According to a proxy filing published on Monday by Activision Blizzard (as spotted by Wccftech), “Activision Blizzard and Microsoft each received a request for additional information and documentary material […] from the FTC in connection with the FTC’s review of the transaction.”
The request isn’t necessarily an indication that there’s an issue with the proposed acquisition, or that the FTC is shaping up to try to block the deal in any way. Rather, it’s an expected step when reviewing a deal this large.
The main purpose of the proxy filing was to note that a special meeting of Activision Blizzard shareholders would be taking place on April 28.
If a majority of shareholders don’t vote to approve the acquisition during this meeting, it can’t be completed, and anyone who doesn’t vote will be counted as being ‘against’ it.
It was reported last month that the FTC would be handling the antitrust review for the acquisition, as opposed by the Justice Department, which typically works with the FTC on similar cases.
As originally reported by Bloomberg, the FTC will investigate the deal to determine whether the takeover of the publishing giant constitutes unfair competition, according to a person speaking to the organisation anonymously.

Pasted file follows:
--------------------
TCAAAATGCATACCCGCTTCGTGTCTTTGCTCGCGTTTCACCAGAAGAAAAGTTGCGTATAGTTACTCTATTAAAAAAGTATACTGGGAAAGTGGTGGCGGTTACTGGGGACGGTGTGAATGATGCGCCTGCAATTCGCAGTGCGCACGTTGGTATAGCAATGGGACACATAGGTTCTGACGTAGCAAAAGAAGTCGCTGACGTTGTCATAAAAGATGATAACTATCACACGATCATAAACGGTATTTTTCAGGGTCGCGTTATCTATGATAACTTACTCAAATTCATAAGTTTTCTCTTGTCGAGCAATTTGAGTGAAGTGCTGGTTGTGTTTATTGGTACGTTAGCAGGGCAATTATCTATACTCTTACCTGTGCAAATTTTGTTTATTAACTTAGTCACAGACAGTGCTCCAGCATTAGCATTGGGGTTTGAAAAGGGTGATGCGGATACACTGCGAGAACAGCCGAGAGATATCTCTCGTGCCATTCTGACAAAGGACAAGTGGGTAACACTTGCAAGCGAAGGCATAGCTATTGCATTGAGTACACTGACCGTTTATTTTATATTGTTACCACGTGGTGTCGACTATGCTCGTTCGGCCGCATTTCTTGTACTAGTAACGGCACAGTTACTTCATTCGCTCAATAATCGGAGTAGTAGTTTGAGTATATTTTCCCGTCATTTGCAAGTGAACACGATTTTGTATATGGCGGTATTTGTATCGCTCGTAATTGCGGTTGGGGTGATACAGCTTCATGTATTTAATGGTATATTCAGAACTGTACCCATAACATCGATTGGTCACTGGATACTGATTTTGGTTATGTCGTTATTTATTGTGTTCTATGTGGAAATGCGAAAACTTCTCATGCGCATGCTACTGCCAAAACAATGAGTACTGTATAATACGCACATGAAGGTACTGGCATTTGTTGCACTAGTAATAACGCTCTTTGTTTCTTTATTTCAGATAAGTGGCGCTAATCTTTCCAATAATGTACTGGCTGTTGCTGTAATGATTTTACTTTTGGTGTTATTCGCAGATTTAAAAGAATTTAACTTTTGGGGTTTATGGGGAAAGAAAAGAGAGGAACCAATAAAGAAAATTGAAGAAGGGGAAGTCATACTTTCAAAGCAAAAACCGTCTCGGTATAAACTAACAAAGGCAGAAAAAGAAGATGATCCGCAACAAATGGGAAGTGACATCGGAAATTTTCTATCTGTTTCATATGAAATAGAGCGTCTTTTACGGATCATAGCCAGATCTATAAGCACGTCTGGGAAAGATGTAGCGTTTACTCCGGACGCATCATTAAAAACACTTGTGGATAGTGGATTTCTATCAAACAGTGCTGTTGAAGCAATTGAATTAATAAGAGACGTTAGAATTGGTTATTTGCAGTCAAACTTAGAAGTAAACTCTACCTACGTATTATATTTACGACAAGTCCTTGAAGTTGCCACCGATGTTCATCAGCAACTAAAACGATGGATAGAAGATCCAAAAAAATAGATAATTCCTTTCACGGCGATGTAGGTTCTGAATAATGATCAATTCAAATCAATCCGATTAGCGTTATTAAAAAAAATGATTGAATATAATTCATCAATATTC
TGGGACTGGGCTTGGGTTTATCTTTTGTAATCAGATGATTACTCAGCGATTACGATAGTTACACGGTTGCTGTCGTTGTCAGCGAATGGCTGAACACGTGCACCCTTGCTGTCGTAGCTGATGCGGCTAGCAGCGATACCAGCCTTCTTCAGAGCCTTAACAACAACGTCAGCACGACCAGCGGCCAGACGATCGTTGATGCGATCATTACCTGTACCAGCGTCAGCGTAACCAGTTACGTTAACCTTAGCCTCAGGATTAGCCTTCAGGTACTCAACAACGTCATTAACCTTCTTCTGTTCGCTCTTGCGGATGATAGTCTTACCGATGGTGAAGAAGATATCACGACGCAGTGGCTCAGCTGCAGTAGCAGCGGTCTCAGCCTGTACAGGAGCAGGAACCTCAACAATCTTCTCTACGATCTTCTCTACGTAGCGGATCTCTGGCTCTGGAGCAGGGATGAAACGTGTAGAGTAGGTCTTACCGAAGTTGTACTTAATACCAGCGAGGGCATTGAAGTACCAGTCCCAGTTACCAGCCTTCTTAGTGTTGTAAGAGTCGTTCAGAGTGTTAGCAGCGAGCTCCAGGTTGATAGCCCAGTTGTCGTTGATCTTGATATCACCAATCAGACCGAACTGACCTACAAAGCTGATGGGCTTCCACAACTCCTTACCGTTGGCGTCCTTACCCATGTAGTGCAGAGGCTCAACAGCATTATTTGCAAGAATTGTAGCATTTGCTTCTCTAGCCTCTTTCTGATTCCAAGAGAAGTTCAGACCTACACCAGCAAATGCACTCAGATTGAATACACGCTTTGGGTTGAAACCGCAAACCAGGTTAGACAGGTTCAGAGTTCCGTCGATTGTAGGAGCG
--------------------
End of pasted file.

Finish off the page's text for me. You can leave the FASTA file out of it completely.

The Activision Blizzard acquisition means that Xbox will gain exclusive ownership of some of the industry’s biggest franchises including Call of Duty, Warcraft, Overwatch, Crash Bandicoot, Guitar Hero and more.
The deal is expected to close in Microsoft’s fiscal year 2023. However, this is subject to closing conditions and completion of regulatory review.
Competition law seeks to maintain market competition by regulating anti-competitive conduct by companies. In the case of mergers and acquisitions, regulators can prohibit deals which are considered to threaten market competition or suggest remedies such as an obligation to divest part of the new business.
DFC Intelligence owner David Cole told GamesIndustry.biz last month: “The big issue is if COD becomes a Microsoft exclusive. Right now, I don’t think [it will]. For one thing, it would be hard to get it past regulators if they want to lock the competition out.”
Microsoft reportedly plans to keep making “some” Activision Blizzard games for PlayStation consoles following the takeover, and Xbox head Phil Spencer has claimed that “it’s not our intent to pull communities away from that platform”.
Microsoft president Brad Smith later reiterated that the acquisition would not prevent future Activision Blizzard games from being released on PlayStation consoles, and that it wanted to release more franchises, including Call of Duty, on Switch.